The City of London’s livery companies have an online register of all known members since the Middle Ages. There is no George Ashe listed anywhere as a member. The only known members in Nunney were mentioned in 1729:
- Gabriel Knight, a clothworker in Nunney (deceased)
- John Knight, his son who worked as a new apprentice
- James Sheldon, a master clothmaker
Known as a tradesmen’s token, the George Ashe farthing was used as rather illegitimate currency only within Nunney itself.
In The History of Nunney historian Anthony Windrum wrote about the George Ashe farthing:
From time to time there was a great shortage of small change, and in many parts of the country tradesmen issued tokens, like the one which showed on the obverse ‘George Ashe The Mercers Arms’ and on the reverse ‘rev. of Nunney 1652 G.A.’.
The fair to fine copy pictured at the top of this page was auctioned in October 2014. Our copy of this very rare coin was auctioned by Dix Noonan Webb in London in September 2016 as part of a lot of three Somerset tokens.
These were part of an extensive collection of 17th century Somerset tokens previously owned by the late Terry Winsborough. The George Ashe token subsequently ended up on Ebay.
William Bidgood wrote about Somerset coins and tokens in his article ‘Somerset trade tokens of the 17th century, and of the period from 1787 to 1817’ (Proceedings of the Somersetshire Archaeological & Natural History Society, 1886, volume XXXII).
He said that there were many places and individuals across the country who struck their own tokens. In Somerset the variety of tokens was particularly great. There were private families and local authorities who issued tokens, but also tradesmen.
Arms of the trade corporations of the City of London were used by persons of the same trade throughout the country, and in Somerset we find the following:
- Clothworkers: Bath, Spaxton, Taunton
- Cordwainers: Bath
- Drapers: Bath, Bridgwater
- Goldsmiths: Bath
- Grocers: Bruton, Frome, Henstidge, Taunton, Wellington; three cloves only are sometimes used: Chard, Crewkerne, Ilchester, Yeovil; and also three sugar loaves: South Petherton
- Haberdashers: Beckington, Crewkerne, Frome
- Mercers: Bath, Batheaston, Chard, Frome, Glastonbury, Ilchester, Lydeard, St Lawrence, Minehead, Nunney, Taunton, Wells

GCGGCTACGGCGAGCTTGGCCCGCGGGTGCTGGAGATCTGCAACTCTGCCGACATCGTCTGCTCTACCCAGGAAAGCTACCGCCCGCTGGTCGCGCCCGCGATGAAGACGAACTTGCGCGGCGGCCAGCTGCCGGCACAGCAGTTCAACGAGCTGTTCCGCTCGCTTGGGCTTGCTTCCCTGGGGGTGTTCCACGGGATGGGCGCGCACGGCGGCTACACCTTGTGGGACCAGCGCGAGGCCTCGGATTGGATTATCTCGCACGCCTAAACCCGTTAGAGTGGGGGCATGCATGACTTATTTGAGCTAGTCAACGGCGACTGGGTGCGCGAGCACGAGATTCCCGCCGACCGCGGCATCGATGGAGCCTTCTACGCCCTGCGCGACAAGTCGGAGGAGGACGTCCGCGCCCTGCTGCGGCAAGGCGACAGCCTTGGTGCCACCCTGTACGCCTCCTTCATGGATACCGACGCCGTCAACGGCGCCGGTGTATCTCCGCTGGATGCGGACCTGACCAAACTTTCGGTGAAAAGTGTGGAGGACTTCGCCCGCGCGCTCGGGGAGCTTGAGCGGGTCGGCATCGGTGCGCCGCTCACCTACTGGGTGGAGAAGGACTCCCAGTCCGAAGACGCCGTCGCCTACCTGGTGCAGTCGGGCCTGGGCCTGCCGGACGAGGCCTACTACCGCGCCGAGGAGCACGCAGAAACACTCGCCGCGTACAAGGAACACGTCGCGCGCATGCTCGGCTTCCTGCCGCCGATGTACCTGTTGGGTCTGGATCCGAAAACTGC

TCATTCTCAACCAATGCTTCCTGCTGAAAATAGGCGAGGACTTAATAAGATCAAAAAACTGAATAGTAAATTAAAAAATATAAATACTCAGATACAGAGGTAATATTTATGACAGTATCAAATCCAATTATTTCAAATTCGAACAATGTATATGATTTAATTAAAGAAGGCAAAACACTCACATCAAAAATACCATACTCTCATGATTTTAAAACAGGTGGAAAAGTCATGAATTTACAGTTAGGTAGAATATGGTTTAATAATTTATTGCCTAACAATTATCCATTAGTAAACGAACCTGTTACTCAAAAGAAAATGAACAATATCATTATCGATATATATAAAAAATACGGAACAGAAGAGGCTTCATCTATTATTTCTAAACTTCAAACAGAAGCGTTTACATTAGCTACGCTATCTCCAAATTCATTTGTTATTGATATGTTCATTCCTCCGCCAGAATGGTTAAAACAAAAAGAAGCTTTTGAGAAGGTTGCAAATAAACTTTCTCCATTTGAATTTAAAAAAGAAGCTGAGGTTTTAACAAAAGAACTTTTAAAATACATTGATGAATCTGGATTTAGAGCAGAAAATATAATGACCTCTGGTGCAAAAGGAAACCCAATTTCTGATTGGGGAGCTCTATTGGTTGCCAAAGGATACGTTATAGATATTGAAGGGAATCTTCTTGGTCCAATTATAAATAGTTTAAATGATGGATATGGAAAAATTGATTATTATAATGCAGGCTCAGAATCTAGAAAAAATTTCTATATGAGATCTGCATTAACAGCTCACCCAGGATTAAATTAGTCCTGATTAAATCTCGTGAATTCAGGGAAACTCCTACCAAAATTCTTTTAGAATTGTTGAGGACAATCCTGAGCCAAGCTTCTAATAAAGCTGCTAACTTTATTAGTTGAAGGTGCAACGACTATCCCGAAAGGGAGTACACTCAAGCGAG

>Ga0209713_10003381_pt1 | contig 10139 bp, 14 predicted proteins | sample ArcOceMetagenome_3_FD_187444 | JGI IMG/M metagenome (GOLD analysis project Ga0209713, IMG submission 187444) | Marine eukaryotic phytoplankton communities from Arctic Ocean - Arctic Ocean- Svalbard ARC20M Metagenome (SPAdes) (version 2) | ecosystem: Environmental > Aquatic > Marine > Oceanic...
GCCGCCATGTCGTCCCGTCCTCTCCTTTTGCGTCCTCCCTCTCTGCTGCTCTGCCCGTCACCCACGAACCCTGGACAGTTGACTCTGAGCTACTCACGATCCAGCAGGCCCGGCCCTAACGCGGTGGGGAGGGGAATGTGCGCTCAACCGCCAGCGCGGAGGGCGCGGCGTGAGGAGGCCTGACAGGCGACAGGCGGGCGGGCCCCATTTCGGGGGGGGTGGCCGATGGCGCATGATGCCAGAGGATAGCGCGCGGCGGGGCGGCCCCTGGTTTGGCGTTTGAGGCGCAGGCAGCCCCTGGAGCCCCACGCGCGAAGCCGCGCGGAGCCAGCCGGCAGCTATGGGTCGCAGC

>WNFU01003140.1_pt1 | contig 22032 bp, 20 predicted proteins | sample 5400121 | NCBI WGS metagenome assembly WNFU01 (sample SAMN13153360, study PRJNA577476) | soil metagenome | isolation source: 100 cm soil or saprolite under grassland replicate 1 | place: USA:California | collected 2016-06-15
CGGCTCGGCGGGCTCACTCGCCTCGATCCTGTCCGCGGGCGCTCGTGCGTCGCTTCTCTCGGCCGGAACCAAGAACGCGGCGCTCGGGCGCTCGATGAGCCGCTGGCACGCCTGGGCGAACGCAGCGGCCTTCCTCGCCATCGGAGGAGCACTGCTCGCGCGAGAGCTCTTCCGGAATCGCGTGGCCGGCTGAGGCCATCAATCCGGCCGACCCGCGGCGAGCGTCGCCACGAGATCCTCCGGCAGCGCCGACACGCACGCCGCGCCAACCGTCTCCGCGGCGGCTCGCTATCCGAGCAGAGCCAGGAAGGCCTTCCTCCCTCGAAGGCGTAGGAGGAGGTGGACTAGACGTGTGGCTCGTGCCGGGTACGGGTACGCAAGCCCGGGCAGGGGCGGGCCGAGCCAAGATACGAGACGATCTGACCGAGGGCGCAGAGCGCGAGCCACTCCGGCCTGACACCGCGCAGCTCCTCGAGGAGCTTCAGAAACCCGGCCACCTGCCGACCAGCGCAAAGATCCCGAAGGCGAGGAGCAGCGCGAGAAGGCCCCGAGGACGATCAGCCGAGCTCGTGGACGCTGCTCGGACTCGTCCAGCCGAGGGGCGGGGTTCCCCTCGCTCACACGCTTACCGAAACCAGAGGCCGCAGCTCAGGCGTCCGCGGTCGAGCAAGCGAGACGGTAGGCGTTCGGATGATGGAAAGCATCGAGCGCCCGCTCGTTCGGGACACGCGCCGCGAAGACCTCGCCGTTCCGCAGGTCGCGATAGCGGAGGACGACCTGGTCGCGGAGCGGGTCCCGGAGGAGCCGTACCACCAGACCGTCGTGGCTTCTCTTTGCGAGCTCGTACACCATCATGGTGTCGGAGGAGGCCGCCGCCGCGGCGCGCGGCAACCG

- Salters: Bridgwater, Mells
- Tallowchandlers: Bath, North Petherton; one dove only: West Pennard, Yeovil
- Weavers: Bath, Croscombe, Taunton
The Mercer’s Maiden
The face on the George Ashe farthing is not that of a monarch. After all, it was struck in 1652. No monarch reigned between the execution of Charles I in 1649 and the Restoration of Charles II in 1660.
Between 1649 and 1653, there was no single English head of state, as England was ruled directly by the Rump Parliament during a period known as the Commonwealth of England. It was during this period that the Nunney farthing was struck.
A year later Oliver Cromwell would forcibly take control of England from Parliament after a coup d’etat. He went on to dissolve the Rump Parliament at the head of a military force and England entered a period known as The Protectorate, under the direct control of a single individual known as the Lord Protector.
While not officially monarchs, the holder of the office of Lord Protector wielded great, almost absolute and dictatorial power over England, and the office became de facto hereditary when it passed from Oliver Cromwell to his son Richard.
Richard (known as Tumbledown Dick) lacked both the ability to rule and confidence of the Army, and he was forcibly removed by the English Committee of Safety under the leadership of Charles Fleetwood in May 1659. England again lacked any single head of state during several months of conflict between Fleetwood’s party and that of George Monck.
Monck took de facto control of the country in December 1659. After almost a year of anarchy, the monarchy was formally restored when Charles II returned from France to accept the throne of England. This followed the Declaration of Breda and an invitation to reclaim the throne from the Convention Parliament of 1660.
So who is the woman on the Nunney farthing? She is known as the Mercer’s Maiden, indeed part of the coat of arms of the Worshipful Company of Mercers. The official description is:
Gules, issuant from a bank of clouds proper a figure of the Virgin couped at the shoulders proper vested in a crimson robe adorned with gold the neck encircled with a jewelled necklace crined or and wreathed about the temples with a chaplet of roses alternately argent and of the first and crowned with a celestial crown, the whole with a bordure of clouds also proper.
Around the Mercer’s Arms featuring the Mercer’s Maiden is a cabled inner circle, a roped border.
Nunney in 1652
Nunney Castle had fallen to Thomas Fairfax’ troops after a three-day siege in September 1645. Charles I was beheaded in Whitehall in 1649. The monarchy and House of Lords were abolished. Britain was de facto a republic and Parliament well and truly in charge.